SPRINGFIELD — Democrats and Republicans alike found things to cheer about, usually separately but occasionally together, in an hour-long statehouse speech by President Barack Obama on Wednesday.
The president was sometimes pointed, sometimes nostalgic and sometimes humorous, but focused largely on making a case for building a better form of politics, for seeking compromise in the name of getting the people’s work done.
“When I hear voices in either party boast of their refusal to compromise as an accomplishment in and of itself, I’m not impressed,” said the Democratic president, a former state and U.S. senator from Chicago who exactly nine years earlier announced in Springfield his first run for the nation’s highest office.
“All that does is prevent what most Americans consider actual accomplishments, like fixing roads, educating kids, passing budgets, cleaning our environment (and) making our streets safe,” Obama said to applause from lawmakers of both parties.
The remarks were aimed at an audience that included a legislature dominated by Democrats and a Republican governor who, together, are more than eight months into a fiscal year without a state budget and therefore leaving areas including higher education and many social services unfunded.
“Look, I am a progressive Democrat," the president said before reeling off a list things he said he believes in, with those items winning applause largely from the Democratic side of the House chamber. "I’m proud of that. I make no bones about it."
Still, said the president, “Where I’ve got an got an opportunity to find some common ground, that doesn’t make me a sellout to my own party.”
But there the president paused and injected a barb of his own, glancing at Democratic state Rep. Ken Dunkin of Chicago and adding, “Well, we’ll talk later Duncan. You just sit down.”
Dunkin angered many of his party mates in 2015 when he declined to support override attempts on a pair of hotly contested vetoes by Gov. Bruce Rauner, and has since been cast as too critical of his own party’s leaders and too cozy with the Republican governor.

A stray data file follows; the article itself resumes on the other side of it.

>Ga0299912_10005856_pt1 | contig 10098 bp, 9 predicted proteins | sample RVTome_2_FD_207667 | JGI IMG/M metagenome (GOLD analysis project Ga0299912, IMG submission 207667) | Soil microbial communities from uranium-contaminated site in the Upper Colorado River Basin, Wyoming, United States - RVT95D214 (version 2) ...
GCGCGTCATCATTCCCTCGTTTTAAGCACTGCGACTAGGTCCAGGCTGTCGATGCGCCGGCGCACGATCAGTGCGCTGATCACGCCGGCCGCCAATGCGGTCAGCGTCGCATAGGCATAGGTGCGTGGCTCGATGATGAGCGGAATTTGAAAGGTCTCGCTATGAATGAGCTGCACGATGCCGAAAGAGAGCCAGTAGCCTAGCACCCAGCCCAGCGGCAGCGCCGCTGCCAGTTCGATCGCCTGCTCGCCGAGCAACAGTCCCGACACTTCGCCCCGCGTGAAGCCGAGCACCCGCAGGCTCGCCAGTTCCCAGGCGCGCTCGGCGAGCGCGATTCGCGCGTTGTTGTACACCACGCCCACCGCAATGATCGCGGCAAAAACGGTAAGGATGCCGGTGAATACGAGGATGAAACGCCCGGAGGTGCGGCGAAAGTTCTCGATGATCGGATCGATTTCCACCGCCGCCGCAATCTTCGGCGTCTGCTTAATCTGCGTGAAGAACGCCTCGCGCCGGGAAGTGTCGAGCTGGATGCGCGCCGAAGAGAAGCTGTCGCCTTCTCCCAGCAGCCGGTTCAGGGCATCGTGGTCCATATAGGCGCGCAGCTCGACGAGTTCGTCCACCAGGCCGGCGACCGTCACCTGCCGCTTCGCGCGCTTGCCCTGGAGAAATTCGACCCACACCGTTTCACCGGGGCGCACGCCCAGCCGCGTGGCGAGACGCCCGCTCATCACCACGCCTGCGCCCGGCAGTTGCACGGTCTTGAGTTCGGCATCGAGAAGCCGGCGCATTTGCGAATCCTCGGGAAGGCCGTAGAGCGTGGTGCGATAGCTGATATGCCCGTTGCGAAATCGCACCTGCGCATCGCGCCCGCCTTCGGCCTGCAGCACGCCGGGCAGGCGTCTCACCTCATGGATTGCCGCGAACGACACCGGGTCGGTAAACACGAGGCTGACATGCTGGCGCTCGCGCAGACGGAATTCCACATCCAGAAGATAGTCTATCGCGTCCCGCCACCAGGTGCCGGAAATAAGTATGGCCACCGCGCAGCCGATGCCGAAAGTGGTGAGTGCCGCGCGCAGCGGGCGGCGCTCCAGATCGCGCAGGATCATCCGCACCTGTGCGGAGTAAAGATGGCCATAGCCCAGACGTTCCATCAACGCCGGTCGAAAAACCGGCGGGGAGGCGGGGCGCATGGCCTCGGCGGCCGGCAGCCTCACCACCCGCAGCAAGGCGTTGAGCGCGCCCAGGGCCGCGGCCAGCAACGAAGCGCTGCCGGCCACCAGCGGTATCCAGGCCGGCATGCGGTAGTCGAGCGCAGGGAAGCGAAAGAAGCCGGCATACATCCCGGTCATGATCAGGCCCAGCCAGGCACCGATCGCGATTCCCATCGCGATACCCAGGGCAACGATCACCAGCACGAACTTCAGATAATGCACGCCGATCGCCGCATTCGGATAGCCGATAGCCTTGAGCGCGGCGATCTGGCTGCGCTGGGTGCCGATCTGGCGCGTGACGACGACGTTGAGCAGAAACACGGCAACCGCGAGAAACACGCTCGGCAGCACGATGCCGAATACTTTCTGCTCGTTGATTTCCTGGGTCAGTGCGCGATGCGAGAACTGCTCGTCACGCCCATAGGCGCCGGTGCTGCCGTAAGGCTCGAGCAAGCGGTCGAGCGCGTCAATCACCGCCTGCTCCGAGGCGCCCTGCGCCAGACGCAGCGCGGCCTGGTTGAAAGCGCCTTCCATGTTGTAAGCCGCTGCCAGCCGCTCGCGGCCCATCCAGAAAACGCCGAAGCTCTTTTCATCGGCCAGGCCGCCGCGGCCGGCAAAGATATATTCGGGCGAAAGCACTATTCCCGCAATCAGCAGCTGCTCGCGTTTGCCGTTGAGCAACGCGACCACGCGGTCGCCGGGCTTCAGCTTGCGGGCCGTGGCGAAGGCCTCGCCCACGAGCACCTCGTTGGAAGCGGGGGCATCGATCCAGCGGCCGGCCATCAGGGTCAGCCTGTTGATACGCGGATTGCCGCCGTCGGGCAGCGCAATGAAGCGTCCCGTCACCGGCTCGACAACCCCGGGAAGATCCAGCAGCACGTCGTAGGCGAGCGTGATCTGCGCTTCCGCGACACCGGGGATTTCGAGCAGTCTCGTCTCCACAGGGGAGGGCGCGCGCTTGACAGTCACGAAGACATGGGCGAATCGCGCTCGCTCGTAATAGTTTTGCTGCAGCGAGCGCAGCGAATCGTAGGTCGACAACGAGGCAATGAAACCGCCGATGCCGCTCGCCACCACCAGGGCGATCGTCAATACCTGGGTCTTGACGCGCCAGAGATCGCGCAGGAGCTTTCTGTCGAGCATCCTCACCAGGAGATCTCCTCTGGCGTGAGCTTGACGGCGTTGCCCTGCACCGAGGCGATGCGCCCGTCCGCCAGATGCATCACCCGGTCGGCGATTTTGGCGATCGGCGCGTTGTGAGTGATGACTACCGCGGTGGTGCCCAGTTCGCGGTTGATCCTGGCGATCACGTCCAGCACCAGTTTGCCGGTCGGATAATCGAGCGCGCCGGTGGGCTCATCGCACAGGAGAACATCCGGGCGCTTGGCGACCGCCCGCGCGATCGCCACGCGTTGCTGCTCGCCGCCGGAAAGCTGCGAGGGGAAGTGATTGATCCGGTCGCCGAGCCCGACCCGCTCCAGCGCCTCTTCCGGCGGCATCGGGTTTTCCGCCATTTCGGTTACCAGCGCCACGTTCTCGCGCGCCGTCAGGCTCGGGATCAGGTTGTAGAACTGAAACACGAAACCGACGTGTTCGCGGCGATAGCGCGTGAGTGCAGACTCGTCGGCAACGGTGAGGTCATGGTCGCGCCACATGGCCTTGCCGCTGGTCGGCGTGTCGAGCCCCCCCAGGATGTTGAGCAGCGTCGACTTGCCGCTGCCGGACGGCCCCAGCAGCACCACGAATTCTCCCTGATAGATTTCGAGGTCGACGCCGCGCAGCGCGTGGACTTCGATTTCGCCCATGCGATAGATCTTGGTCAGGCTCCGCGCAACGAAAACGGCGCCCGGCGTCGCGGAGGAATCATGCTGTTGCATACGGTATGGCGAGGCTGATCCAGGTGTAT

Efforts to reach Dunkin for comment Wednesday evening were not successful.
But the president said it is Illinois that makes him believe a better kind of politics is possible, calling it “ this most-representative of states. A state of small towns and rich farmland and the world’s greatest city. A microcosm of America, where Democrats and Republicans and independents and good people of every ethnicity and every faith share certain bedrock values.”
Obama addressed several topics that he sees as steps to a better political and government culture, including more independent mapping of legislative districts, addressing the role of money in politics and increasing increasing voter participation by passing automatic voter registration.
Remapping reforms, the president said, tend “to be popular in states where Democrats have been drawing the lines among Republicans, and less popular among Republicans where they control drawing the lines. So let’s be clear here, nobody has got clean hands on this thing.”
“The fact is, today technology allows parties in power to precision-draw constituencies so that the opposition’s supporters are packed into as few districts as possible,” the president said.
“That’s why our districts are shaped like earmuffs or spaghetti,” he said. “It’s also how one party can get more seats even when it gets fewer votes.”
Although Rauner has been calling for political mapping reforms and said Tuesday he hoped the president would address the issue, the governor’s office did not offer a statement after the president’s speech.
State Sen. Kyle McCarter (R-54th District) after the speech issued a statement saying, “I agree with President Obama, Politicians should not pick their voters, voters should pick their politicians. The answer is an independent commission not influenced by politics and politicians looking out for themselves.”
McCarter, also now a candidate for the 15th Congressional seat, said he’d seen gerrymandering in play in that district.
Dennis FitzSimons, chairman of the Independent Maps coalition, said, “We are in agreement with President Obama who told the Illinois General Assembly: In America, politicians should not pick their voters, voters should pick their politicians.”
Sen. President John Cullerton (D-6th District) after the speech issued his own statement saying he’d been moved by the president’s remarks.
“As this chapter in his uniquely American story begins to draw to a close, I am left inspired by a message I first heard from a young community organizer seeking a seat in the Illinois Senate: that if we are to have a better country, we must never stop believing in a better country,” Cullerton said.